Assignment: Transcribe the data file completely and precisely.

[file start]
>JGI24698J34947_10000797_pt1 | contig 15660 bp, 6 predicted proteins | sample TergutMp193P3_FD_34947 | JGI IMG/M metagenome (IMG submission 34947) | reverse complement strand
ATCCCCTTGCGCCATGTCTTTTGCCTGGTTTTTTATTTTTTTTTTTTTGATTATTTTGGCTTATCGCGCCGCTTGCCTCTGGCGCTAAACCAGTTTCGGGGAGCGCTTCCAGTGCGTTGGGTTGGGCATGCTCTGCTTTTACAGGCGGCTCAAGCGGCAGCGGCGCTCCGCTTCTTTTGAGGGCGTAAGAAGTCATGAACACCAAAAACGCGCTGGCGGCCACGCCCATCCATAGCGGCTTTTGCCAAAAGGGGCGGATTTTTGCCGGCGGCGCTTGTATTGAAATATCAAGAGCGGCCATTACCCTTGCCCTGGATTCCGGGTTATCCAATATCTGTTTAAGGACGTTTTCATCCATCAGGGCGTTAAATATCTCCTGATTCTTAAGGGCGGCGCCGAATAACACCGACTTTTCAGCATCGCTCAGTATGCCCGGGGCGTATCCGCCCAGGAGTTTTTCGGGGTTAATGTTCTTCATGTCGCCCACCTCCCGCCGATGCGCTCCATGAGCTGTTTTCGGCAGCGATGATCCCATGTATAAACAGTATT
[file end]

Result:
>JGI24698J34947_10000797_pt1 | contig 15660 bp, 6 predicted proteins | sample TergutMp193P3_FD_34947 | JGI IMG/M metagenome (IMG submission 34947) | reverse complement strand
ATCCCCTTGCGCCATGTCTTTTGCCTGGTTTTTTATTTTTTTTTTTTTGATTATTTTGGCTTATCGCGCCGCTTGCCTCTGGCGCTAAACCAGTTTCGGGGAGCGCTTCCAGTGCGTTGGGTTGGGCATGCTCTGCTTTTACAGGCGGCTCAAGCGGCAGCGGCGCTCCGCTTCTTTTGAGGGCGTAAGAAGTCATGAACACCAAAAACGCGCTGGCGGCCACGCCCATCCATAGCGGCTTTTGCCAAAAGGGGCGGATTTTTGCCGGCGGCGCTTGTATTGAAATATCAAGAGCGGCCATTACCCTTGCCCTGGATTCCGGGTTATCCAATATCTGTTTAAGGACGTTTTCATCCATCAGGGCGTTAAATATCTCCTGATTCTTAAGGGCGGCGCCGAATAACACCGACTTTTCAGCATCGCTCAGTATGCCCGGGGCGTATCCGCCCAGGAGTTTTTCGGGGTTAATGTTCTTCATGTCGCCCACCTCCCGCCGATGCGCTCCATGAGCTGTTTTCGGCAGCGATGATCCCATGTATAAACAGTATT